External wall thermo-modernisation and the ThermoDrive V2 fastener

Due to surface areas involved, thermo-modernisation of external walls is one of the biggest challenges in the whole process, which is where mechanical fasteners play an important role. They perform several functions such as load transfer, including the protection of the ETICS system against wind suction forces and detachment from the substrate. Mechanical fasteners also have the task of stiffening the entire insulation system, eliminating movement and deformation of individual insulation boards; limiting the formation of point thermal bridges; and protecting against failure due to any loss of adhesion and load bearing capacity of the adhesive layer with the substrate. 

A new generation of thermal insulation fixing, suited to such scenarios, is Klimas Wkręt-met’s ThermoDrive V2 fastener, which can be used for fixing polystyrene and mineral wool to substrates made of concrete, solid ceramic brick, ceramic hollow brick, lightweight aggregate elements and cellular concrete. In addition, the V2 fastener is suited for use with uneven substrates, including those contaminated with old layers, e.g involving plaster and/or adhesive. The ThermoDrive V2 fastener can also support ETICS-on-ETICS scenarios during the renovation of external walls constructed with large slab technology, and can be used in a concrete ‘texture’ layer with a minimum thickness as low as 40mm, whilst achieving high strengths.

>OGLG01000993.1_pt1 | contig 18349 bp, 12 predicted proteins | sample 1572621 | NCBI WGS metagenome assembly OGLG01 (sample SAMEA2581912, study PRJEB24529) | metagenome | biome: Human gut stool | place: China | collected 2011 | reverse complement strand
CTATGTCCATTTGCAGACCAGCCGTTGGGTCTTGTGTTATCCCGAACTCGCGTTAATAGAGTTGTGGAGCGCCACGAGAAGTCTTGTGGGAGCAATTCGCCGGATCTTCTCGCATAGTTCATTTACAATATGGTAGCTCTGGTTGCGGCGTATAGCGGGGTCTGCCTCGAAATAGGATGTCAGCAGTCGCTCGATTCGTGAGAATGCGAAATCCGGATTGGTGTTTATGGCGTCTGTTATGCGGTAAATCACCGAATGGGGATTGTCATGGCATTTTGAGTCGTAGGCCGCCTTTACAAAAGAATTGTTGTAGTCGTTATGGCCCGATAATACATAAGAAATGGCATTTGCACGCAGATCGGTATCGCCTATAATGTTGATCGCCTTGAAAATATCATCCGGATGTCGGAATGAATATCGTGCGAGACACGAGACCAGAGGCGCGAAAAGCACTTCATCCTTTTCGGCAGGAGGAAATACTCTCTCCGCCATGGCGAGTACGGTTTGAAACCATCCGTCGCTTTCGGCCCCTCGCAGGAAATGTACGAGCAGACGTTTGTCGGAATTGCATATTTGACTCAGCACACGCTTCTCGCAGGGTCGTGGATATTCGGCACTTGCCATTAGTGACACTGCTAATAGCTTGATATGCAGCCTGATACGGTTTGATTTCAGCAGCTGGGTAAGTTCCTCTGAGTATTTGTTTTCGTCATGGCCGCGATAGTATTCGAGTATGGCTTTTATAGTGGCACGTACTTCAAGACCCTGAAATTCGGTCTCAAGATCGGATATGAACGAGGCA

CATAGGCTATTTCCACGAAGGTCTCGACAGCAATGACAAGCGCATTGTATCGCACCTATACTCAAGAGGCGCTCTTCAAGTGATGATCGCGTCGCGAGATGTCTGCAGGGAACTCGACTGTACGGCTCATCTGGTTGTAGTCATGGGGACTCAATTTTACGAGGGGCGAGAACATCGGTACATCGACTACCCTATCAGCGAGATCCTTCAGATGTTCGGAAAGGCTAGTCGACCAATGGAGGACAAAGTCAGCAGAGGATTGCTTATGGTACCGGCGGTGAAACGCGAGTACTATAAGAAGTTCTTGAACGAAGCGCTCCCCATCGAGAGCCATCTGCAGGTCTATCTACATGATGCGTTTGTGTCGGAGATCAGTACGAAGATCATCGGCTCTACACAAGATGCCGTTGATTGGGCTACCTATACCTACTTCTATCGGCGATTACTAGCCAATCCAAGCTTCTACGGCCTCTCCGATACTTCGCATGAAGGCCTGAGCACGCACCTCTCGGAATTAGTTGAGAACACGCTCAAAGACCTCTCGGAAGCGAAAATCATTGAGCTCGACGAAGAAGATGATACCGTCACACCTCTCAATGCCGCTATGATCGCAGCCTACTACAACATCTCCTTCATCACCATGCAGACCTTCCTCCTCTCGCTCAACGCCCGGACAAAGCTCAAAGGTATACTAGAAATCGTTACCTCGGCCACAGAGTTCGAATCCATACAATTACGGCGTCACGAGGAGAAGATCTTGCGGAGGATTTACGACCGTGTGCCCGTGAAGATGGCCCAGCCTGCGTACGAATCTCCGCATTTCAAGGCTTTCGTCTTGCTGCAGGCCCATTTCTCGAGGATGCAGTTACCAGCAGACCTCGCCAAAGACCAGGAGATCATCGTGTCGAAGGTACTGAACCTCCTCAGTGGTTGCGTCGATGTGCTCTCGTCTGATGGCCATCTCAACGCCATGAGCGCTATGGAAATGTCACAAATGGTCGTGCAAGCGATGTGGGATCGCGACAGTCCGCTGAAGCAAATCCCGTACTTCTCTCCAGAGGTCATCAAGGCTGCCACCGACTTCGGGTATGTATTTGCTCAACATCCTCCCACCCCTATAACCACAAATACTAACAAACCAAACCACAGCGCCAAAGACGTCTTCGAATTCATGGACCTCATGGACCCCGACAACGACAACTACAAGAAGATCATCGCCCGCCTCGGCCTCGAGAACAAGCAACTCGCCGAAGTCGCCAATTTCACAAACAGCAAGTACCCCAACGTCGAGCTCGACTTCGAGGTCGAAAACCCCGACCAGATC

Of note for contractors and ETICS system providers is the rigidity of the V2’s sleeve, which increases the durability and safety of insulation systems. The sleeve has been designed in such a way that the screwed steel pin, which allows the insulation layer to be fixed, is sufficiently isolated – so the fastener displays a minimum point thermal conductivity coefficient. In addition, and particularly noteworthy for a metal stud fastener with such a wide range of applications, is the fact that the point thermal conductivity value of only 0.001 W/mK is apparent – irrespective of the thickness of insulation to be attached to the substrate.



Will Lowry Content Director t: +44 (0) 1727 743 888

Will joined Fastener + Fixing Magazine in 2007 and over the last 12 years has experienced every facet of the fastener sector – interviewing key figures within the industry and visiting leading companies and exhibitions around the globe. Will manages the content strategy across all platforms and is the guardian for the high editorial standards that the brand is renowned.